I’m not a winter camper, Jonathan. Not in Minnesota anyway. I might do some winter camping at low altitudes in the SW part of the country, or other locations S of 35 +/- degrees N lat. I’ve done camping where water in the coffeepot was frozen in the morning and the moisture inside the tent was frost all over the walls/ceiling. My bag is rated at 20 degrees, but I’d hate to be sleeping in it at 20 degrees. I’ve slept with water bottles and my water filter; freezing temps can wreak havoc with filters. Of course my comfort level temp. is ‘much higher’ than a survival level temp. -an important consideration. My bag is goose down and weighs in at 2# 12 oz. Nothing fancy. In general, I try and avoid nights below 40 degrees. As for hiking in the winter, I like snowshoeing with some type shelter (preferably heated) within a couple of hours or so, but it all depends on weather. Temp is one thing, but windchill is what really matters, especially when outside on a trail. In Minnesota, a daytime windchill of -10 to -20 is fairly common from mid-Dec. – mid-Feb. or later, and nights with -20 to – 30 windchills are not at all uncommon. Night temps often reach 20-30 below, and that’s not windchill. And the windchill can reach -30 to -40 or worse on occasion. And that low windchill will suck heat from whatever source, be it a heated house or a cold tent where the camper’s body is the sole heat source. Makes me shiver just thinking about it. A tent doesn’t offer much protection from windchill, as compared with a wood/stone structure with doors, etc., and that can mean a lot -then it’s mostly just a temp. differential and the wind-factor doesn’t mean as much.Quality winter clothing can make it or break it! My recommendation, spend those cold winter nights home with the family! 😉
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Thank you for these great blog entries, Jonathan. I just got numbers 32 and 33 of the SB6K this past Sunday (a 21 mile out-and-back one-day assault on Luftee and Big Cataloochee from Sterling Gap). My remaining hikes are the Tricorners Knob gang and then LeConte (which I’m saving for last … hiking up to the lodge for the night with my wife to celebrate the completed challenge). I’ll be trying to tick off these last few before August of this year, and your descriptions and photos are really helpful as I plan. Thanks again. Hope to meet you on the trail some day.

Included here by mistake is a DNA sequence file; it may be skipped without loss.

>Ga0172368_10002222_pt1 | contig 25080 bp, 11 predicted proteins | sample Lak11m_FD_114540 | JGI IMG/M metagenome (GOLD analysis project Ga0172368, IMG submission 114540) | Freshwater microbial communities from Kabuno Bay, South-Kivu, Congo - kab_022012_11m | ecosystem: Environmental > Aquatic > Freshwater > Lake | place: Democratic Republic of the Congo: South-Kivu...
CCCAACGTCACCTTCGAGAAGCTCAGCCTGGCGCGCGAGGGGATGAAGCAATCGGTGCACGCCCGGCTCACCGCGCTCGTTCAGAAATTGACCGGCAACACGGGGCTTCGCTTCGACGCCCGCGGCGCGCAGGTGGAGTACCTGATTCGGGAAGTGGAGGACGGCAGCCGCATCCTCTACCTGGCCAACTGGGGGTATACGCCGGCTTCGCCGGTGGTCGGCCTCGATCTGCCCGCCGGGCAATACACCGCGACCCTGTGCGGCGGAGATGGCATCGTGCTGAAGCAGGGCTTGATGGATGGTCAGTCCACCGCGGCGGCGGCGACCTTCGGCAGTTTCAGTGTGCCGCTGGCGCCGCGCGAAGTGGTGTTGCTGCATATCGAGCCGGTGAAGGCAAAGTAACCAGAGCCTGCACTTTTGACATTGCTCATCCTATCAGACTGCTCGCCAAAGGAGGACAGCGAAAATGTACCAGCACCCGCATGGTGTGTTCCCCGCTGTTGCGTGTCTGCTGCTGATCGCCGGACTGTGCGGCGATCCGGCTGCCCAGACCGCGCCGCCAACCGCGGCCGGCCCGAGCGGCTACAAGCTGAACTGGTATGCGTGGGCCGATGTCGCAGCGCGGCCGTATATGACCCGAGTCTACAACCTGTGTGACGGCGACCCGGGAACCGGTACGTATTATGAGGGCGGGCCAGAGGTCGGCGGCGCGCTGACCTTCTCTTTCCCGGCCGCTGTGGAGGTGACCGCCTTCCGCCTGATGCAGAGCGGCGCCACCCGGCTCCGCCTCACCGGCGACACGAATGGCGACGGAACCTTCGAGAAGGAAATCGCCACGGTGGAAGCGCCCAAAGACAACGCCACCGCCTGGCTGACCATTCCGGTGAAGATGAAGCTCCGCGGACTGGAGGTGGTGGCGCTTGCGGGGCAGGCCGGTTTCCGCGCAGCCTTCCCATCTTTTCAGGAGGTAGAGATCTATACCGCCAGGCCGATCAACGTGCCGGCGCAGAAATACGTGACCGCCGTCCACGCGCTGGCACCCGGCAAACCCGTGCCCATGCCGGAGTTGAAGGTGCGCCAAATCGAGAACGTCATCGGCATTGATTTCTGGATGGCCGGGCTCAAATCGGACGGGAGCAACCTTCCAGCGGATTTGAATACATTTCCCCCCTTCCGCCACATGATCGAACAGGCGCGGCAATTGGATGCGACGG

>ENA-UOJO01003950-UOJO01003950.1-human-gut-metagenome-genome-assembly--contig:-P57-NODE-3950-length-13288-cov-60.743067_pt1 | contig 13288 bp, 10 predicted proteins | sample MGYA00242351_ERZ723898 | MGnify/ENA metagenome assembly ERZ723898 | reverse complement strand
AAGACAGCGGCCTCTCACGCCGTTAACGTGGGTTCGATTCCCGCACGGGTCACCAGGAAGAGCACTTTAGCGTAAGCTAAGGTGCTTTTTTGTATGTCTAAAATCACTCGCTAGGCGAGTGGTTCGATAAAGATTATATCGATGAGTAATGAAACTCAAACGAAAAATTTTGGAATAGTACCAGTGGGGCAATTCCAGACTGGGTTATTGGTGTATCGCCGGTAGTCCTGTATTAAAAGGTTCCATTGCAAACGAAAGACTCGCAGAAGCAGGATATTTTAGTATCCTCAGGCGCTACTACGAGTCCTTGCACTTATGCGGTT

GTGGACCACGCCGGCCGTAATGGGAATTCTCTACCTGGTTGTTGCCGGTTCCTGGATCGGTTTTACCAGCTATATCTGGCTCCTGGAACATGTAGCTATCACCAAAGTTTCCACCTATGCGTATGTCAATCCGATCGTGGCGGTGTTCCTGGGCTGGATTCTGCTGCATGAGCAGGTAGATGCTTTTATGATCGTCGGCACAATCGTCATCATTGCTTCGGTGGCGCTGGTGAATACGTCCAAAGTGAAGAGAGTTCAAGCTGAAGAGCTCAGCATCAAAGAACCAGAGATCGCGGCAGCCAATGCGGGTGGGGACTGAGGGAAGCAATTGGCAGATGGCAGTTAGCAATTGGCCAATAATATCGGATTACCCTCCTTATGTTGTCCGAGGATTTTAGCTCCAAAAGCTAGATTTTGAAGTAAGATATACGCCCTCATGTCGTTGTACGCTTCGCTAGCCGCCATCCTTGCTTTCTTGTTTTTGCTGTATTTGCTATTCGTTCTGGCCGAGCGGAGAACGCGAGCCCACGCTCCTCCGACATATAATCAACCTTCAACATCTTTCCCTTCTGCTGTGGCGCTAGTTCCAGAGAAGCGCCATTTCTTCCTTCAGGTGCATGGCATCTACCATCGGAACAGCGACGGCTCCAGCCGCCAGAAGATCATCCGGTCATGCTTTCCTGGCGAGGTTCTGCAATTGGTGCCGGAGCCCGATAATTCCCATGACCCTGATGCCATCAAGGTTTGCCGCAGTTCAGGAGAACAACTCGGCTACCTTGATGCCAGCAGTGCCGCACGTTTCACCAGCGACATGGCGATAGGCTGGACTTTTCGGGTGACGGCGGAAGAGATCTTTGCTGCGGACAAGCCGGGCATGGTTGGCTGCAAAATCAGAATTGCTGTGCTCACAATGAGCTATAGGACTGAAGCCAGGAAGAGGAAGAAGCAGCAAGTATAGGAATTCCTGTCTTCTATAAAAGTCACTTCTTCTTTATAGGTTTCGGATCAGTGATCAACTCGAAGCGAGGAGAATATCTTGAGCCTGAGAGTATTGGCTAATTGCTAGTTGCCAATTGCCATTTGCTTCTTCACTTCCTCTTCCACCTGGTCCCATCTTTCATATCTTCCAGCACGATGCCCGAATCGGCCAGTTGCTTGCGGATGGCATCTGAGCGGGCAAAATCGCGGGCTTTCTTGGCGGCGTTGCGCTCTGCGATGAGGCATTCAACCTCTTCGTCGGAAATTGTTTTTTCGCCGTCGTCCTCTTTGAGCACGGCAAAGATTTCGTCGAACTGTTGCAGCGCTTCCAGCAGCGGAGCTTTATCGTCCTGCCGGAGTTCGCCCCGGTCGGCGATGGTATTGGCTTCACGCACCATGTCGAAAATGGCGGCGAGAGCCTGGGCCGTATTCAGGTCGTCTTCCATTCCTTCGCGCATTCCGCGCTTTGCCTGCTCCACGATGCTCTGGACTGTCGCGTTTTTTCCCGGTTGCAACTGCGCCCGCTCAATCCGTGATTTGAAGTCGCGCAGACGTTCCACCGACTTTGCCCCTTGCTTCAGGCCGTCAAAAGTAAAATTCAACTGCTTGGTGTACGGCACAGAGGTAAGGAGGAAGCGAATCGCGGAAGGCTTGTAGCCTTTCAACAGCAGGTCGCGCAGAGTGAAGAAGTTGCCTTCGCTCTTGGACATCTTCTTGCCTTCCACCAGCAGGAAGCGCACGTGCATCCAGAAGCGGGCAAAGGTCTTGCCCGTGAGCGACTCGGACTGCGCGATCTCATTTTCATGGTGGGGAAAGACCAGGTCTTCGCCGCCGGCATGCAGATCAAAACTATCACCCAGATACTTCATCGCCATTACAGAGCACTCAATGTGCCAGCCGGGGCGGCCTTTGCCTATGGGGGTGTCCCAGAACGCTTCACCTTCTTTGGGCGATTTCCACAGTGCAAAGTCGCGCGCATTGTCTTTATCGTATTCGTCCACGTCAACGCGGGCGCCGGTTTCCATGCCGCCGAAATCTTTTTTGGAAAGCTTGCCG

PS…my wife and I both went to LSU. Please don’t think we’re all like that…there are dumb frat boys everywhere. 🙂
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No problem and thanks for reading. Congrats on the SB6K. I have found that it has been so satisfying doing these hikes, finding my way via compass, then the exultation of summiting. Speaking of the Smoky’s, I have a trip planned up there to grab Big Cat and Luftee in May (once the road opens up to Pin Oak). Do you have any advice for finding the manway to Luftee? I have found a dearth of information online, and heard it is difficult. Any guidance would be appreciated! Definitely don’t think all Tigers are like that-I know my alma mater, NCSU has a plethora of booze guzzling frat boys; they are as you correctly stated “everywhere”! I visited Baton Rouge once and it had some of the best food.